DPS 2001 meeting, November 2001
Session 48. Mars Surface
Oral, Chairs: N. Barlow, J. Bell III, Friday, November 30, 2001, 4:30-6:40pm, Regency E

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[48.01] Geochemical energy potentially available to organisms in martian hydrothermal systems.

E.S. Varnes, B.M. Jakosky (U. of Colorado Dept. of Geological Sciences and Laboratory for Atmospheric and Space Physics), T.M. McCollom (Woods Hole Oceanographic Institute)

Although a global average of energy available to potentially support life from chemosynthesis on Mars has been estimated, issues of how the energy is distributed and which environments have the greatest potential to support life remain unresolved. We have begun to address these questions by developing numerical geochemical models of martian hydrothermal systems using the software package EQ3/6.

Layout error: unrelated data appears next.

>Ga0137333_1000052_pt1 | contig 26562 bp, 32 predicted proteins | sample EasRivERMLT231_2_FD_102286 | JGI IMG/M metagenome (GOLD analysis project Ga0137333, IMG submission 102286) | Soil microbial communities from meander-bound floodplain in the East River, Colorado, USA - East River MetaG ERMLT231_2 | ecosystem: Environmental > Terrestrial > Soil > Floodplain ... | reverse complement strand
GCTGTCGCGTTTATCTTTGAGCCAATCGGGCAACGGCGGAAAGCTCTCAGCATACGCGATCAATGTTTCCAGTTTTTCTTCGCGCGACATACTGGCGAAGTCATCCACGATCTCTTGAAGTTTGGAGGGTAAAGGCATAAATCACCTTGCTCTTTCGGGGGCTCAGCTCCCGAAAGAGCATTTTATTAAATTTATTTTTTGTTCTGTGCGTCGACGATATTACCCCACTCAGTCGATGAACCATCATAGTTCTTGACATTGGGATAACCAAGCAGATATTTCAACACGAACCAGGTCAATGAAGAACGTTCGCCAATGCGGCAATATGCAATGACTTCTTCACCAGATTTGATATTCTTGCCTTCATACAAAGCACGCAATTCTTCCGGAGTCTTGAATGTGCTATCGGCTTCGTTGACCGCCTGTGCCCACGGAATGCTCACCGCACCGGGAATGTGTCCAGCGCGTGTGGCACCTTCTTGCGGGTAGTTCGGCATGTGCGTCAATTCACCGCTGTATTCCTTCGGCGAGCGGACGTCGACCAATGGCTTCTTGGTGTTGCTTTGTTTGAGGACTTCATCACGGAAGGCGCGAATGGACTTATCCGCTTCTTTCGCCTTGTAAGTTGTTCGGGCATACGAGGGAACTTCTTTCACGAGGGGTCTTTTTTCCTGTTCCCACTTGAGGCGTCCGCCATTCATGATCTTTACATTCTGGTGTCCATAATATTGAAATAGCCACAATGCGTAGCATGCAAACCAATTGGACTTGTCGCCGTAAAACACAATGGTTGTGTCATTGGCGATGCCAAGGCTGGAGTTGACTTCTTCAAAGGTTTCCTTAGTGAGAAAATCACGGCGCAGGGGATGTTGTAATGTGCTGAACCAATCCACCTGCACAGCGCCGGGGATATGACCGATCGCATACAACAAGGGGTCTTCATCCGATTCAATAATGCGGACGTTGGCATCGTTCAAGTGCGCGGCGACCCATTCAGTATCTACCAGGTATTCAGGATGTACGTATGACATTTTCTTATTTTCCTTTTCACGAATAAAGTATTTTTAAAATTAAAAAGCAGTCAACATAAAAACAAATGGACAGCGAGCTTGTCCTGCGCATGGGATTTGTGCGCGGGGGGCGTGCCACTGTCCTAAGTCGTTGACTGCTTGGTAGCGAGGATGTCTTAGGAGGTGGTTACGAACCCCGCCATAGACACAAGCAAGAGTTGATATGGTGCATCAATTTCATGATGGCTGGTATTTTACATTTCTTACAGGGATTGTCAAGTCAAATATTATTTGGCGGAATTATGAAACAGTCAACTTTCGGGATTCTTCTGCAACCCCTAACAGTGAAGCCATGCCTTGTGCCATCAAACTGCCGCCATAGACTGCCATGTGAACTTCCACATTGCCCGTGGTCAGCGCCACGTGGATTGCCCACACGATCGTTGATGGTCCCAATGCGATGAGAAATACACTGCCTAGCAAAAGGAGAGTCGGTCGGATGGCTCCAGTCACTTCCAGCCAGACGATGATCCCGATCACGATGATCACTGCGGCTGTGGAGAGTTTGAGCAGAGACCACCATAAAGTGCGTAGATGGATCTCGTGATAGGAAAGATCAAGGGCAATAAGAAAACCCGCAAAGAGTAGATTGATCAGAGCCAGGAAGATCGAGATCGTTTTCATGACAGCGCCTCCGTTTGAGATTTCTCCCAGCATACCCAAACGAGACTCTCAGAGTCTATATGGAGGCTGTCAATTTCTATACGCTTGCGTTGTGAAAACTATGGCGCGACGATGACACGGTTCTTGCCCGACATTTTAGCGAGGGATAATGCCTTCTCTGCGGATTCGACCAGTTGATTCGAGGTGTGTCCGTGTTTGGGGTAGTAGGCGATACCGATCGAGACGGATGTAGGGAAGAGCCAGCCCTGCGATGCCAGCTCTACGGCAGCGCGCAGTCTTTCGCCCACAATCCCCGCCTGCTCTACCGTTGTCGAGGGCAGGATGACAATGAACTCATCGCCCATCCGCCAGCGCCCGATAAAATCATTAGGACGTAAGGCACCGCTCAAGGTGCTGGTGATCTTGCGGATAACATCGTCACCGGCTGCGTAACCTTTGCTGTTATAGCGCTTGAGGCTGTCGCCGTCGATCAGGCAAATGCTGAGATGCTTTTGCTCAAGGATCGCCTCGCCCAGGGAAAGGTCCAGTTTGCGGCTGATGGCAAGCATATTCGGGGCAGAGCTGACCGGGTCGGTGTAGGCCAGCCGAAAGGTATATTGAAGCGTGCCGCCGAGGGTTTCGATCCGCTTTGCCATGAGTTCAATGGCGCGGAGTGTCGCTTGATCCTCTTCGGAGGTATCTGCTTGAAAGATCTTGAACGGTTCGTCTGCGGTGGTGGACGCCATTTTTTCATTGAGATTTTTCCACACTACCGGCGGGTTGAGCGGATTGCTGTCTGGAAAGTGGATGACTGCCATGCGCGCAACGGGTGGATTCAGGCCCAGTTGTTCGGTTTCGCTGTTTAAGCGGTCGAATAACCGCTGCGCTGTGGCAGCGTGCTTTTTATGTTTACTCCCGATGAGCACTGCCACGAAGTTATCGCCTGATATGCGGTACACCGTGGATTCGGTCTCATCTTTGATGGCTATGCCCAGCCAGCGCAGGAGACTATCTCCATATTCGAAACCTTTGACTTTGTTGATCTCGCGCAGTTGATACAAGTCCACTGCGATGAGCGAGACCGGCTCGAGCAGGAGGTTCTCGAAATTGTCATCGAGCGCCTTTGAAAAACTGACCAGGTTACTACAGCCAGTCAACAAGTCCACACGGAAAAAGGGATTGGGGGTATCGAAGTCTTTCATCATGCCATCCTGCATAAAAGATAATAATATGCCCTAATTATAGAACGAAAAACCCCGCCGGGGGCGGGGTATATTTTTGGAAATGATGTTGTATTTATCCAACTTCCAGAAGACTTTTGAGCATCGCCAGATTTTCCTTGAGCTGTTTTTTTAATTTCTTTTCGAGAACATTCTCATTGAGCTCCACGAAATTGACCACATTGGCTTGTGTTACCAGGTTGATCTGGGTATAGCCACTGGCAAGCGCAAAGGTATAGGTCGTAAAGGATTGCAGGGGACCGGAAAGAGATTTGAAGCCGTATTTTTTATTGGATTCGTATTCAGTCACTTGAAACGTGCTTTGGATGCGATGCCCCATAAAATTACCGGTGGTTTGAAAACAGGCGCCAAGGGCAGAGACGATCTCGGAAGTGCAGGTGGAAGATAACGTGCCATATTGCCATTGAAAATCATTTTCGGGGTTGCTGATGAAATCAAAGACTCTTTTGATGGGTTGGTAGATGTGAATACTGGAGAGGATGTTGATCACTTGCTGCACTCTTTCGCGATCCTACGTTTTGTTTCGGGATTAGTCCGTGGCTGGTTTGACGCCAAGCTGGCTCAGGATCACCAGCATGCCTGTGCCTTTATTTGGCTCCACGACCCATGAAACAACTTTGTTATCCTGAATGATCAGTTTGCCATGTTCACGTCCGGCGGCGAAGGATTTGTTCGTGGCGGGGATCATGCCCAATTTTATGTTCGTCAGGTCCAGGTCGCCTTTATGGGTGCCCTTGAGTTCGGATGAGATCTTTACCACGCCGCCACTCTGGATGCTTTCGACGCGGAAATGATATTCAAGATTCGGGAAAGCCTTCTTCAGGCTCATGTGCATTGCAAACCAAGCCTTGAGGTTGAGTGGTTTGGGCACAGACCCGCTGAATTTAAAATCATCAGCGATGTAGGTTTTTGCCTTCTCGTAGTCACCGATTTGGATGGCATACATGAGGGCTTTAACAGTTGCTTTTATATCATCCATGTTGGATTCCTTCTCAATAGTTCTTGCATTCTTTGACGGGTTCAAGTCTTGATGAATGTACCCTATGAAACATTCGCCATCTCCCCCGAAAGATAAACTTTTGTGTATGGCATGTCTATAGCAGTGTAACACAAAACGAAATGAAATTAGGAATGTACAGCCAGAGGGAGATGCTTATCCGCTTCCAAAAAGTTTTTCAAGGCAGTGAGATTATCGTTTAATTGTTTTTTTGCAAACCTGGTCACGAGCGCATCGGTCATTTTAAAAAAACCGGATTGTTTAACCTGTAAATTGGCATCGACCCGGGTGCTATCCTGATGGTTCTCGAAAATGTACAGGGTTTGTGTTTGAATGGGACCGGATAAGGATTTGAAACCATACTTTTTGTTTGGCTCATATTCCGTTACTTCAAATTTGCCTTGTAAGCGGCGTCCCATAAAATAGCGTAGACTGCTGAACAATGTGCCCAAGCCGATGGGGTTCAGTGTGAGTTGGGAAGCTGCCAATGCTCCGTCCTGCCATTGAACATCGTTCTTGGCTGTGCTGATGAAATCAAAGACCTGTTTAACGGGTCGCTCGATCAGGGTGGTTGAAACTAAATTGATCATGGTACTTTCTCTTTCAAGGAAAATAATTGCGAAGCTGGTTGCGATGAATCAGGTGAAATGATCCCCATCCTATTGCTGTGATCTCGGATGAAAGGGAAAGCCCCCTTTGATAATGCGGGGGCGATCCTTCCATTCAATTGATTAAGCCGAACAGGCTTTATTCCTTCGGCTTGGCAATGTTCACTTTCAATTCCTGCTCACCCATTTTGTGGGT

In order to model hydrothermal systems, the elemental composition of the initial fluid (the groundwater) and the initial host rock with which it interacts must be defined. The host rock was defined using the composition of LEW 88516, which is similar to the martian mantle. This host rock was reacted at high temperature (350 deg C) with a series of groundwaters. Groundwaters are either pure water in equilibrium with present martian atmosphere or in equilibrium with Pathfinder-composition soils and the atmosphere. The hot fluid resulting from the rock/groundwater reaction was then reacted with increments of fresh groundwater, simulating the mixing that occurs in hydrothermal systems. During mixing, oxidation and reduction reactions are kinetically inhibited; organisms may exploit this inhibition to derive metabolic energy. The maximum amount of energy an organism can obtain from a given reaction is determined from the Gibbs free energy of that reaction. For each model run, we have calculated the Gibbs free energy of reactions that are important for terrestrial chemosynthetic organisms and likely representative for putative martians. Our results indicate that substantial amounts of energy may be derived from these reactions, but they depend sensitively on the oxidation state of the groundwater and whether saturated species precipitate to equilibrium. Thus, it is unknown whether sufficient energy is available to support martian life, although it is likely that suitable environments exist.

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